Having Fun

Dr. Robert Van Til, Pawley Professor of Lean Studies and chair of the industrial and systems engineering department, retires after 38 years at Oakland University.

A man and a woman sitting at the table

Dr. Van Til and his wife, Cindy, will be spending their retirement traveling, playing golf, and interchangeably residing in Michigan and Hawaii.


icon of a calendarDecember 18, 2022

icon of a pencilBy Arina Bokas

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To have fun is to love life, and to love life is to live in the state of joy and fulfillment. This mindset is what colleagues and students of Dr. Robert Van Til, Pawley Professor of Lean Studies, will remember about the chair of the industrial and systems engineering department, who announced his retirement in the spring of 2022 after 38 years at Oakland University.

“We are born with a propensity to have fun doing certain activities, and we are most productive, creative and relaxed when we're engaged in things that give us maximum fun,” Dr. Van Til elaborates on his life credo, which he has perfected throughout his entire life.

Looking back, engineering was not Dr. Van Til’s original career choice. As a high school senior, he had his heart set on becoming a history and geography teacher. However, at the time of his high school graduation in 1975, teaching had attracted many students who were seeking a deferment from a draft during the Vietnam War, and job opportunities were rather limited.

“On my ACT I had to declare a major. I went through a list of majors, and engineering caught my eye. My father was a mechanical engineer, and it seemed like something I would enjoy doing,” Dr. Van Til says, while elaborating on the decision that led him to Michigan State University (MSU) for his bachelor's degree in mechanical engineering and, later, Northwestern University for his engineering master’s and doctorate degrees.

While attending MSU, Dr. Van Til was securely employed as an engineer at General Motors, a rather lucrative position with a guaranteed financial future. His heart, however, longed for something else — a meaningful contribution to a larger purpose that often accompanies conducting research, while teaching new generations of engineers.

“OU gave me exactly what I desired — an opportunity to be a true professor. Big universities oftentimes prioritize research, leaving teaching to graduate assistants, while smaller schools don’t have a capacity for research. At OU, I could be a researcher and a teacher at the same time,” Dr. Van Til says.

In 1984, Dr. Van Til was hired for a full-time position at the Department of Electrical and Systems Engineering, teaching courses in controls. Soon after, he began teaching courses in robotics and manufacturing under the Systems Engineering program.

“This program didn’t make much sense to me, in terms of demand from companies and students. So, after a number of years, I got five members of our department to come together and form a new department, which officially became the Department of Industrial and Systems Engineering (ISE) in 2005,” explains Dr. Van Til. In 2007, its undergraduate program was accredited by ABET in both industrial engineering and systems engineering — one of approximately six programs in the U.S. with dual accreditation.

Initially, the new ISE curriculum was based on the existing systems engineering program in manufacturing, along with a few new courses. As time went by, more courses and programs were added, including a series of recent hands-on courses that focus on the operation and application of various digital twin tools. In cooperation with the Advisory Board, ISE faculty also developed a curriculum to emphasize Product Lifecycle Management (PLM), smart manufacturing and Industry 4.0. The department, which graduated its first three students in 2007, now offers bachelor’s and master’s degrees in ISE, as well as master’s and doctoral degrees in systems engineering. In 2022, more than 100 undergraduate and 150 graduate students were enrolled in the department’s programs.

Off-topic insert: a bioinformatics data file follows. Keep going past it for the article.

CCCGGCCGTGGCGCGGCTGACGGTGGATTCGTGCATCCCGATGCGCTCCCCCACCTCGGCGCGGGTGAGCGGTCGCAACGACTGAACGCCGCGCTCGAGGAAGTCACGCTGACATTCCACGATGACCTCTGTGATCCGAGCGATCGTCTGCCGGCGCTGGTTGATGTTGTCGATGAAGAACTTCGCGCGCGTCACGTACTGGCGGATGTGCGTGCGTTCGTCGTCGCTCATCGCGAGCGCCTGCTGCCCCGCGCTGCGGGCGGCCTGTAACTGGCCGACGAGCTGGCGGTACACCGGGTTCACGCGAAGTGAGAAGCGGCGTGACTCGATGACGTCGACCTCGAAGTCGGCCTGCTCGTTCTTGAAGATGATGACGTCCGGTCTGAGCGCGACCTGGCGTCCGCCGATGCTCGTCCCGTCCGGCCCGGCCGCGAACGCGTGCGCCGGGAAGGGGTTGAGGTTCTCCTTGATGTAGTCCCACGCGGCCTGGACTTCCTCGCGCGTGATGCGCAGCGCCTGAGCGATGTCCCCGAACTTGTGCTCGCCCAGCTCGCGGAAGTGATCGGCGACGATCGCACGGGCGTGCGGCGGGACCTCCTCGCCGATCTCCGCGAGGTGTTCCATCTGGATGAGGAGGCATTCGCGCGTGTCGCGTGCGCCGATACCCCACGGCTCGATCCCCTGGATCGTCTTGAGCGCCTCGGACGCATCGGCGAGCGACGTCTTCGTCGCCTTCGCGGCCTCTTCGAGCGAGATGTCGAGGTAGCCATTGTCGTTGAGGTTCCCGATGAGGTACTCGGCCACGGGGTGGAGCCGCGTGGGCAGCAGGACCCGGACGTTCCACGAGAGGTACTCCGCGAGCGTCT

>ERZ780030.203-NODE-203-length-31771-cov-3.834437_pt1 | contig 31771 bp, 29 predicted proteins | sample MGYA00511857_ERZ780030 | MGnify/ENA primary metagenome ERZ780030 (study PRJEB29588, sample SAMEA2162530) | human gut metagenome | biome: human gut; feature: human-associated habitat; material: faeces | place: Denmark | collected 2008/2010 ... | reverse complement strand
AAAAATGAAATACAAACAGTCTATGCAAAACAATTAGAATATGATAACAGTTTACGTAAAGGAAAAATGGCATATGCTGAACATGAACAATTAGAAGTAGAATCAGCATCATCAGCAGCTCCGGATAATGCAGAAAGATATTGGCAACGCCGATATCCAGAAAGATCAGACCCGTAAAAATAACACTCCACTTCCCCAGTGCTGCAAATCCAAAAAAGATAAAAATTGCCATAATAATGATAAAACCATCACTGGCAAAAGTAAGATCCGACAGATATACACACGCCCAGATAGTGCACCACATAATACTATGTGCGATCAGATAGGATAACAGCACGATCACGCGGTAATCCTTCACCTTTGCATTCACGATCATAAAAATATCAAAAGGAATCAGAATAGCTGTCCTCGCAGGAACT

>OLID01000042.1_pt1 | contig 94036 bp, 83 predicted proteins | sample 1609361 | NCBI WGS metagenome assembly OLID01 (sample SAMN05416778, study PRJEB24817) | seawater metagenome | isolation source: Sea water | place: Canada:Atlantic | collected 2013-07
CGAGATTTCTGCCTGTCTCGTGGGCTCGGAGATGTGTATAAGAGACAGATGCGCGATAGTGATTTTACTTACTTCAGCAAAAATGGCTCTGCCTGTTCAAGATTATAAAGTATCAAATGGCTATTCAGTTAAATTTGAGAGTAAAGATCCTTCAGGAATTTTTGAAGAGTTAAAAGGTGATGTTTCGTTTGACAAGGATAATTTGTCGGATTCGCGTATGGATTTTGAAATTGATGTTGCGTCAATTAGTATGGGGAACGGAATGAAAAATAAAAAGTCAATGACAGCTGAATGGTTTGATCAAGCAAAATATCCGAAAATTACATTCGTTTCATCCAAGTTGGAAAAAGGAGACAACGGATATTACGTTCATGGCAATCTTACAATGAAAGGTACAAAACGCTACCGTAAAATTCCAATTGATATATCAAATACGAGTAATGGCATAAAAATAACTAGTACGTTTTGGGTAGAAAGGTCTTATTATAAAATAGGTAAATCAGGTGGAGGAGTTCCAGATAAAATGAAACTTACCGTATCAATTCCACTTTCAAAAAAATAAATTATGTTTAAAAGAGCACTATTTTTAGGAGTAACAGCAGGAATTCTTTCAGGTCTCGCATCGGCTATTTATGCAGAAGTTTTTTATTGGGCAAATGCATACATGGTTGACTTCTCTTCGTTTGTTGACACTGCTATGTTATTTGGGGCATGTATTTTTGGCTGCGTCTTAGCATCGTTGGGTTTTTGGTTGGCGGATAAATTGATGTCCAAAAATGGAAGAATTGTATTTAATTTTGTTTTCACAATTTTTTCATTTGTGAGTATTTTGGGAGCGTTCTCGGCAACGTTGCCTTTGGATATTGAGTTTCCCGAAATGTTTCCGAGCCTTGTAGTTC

ISE is a large part of the legacy Dr. Van Til leaves to Oakland University, but not the only one. As a teacher, Dr. Van Til believed the most important part of his job was to help students become successful.

“Academic material can be very hard to comprehend because the focus is often on too many technical details, making it difficult to understand a bigger picture. Not every undergraduate or master’s student wants to become a Ph.D. student, but almost everyone can be successful and enjoy learning. It is difficult to succeed unless you enjoy what you are doing,” Dr. Van Til says.

Kimberly Romstad, ISE ’14, industrial engineering manager at The TJX Companies, Inc., credits Dr. Van Til with the life-long lessons of perseverance.

“I can't begin to describe the impact Dr. Van Til had on me as a student and as a person. From my very first time in his class, to my graduation, he has been there for me, encouraging me to never give up on my dreams and goals. It is because of his belief in me, I kept applying for an industrial engineering internship at Disney World (my dream job at the time), despite being numerously rejected. The internship was finally offered to me during my senior year, and I had a lot of fun working there,” Romstad shares.

Since having fun is a key element of happiness, it extends well beyond Dr. Van Til’s research, teaching and leadership endeavors. It permeates all areas of his life. His childhood love of history and geography has resulted in extensive world traveling. Over his lifetime, Dr. Van Til and his wife, Cindy, visited 30 countries on five continents.

Dr. Van Til plans spending his retirement traveling, playing golf, and interchangeably residing in Michigan and Hawaii. His retirement goal is simple – to have fun!

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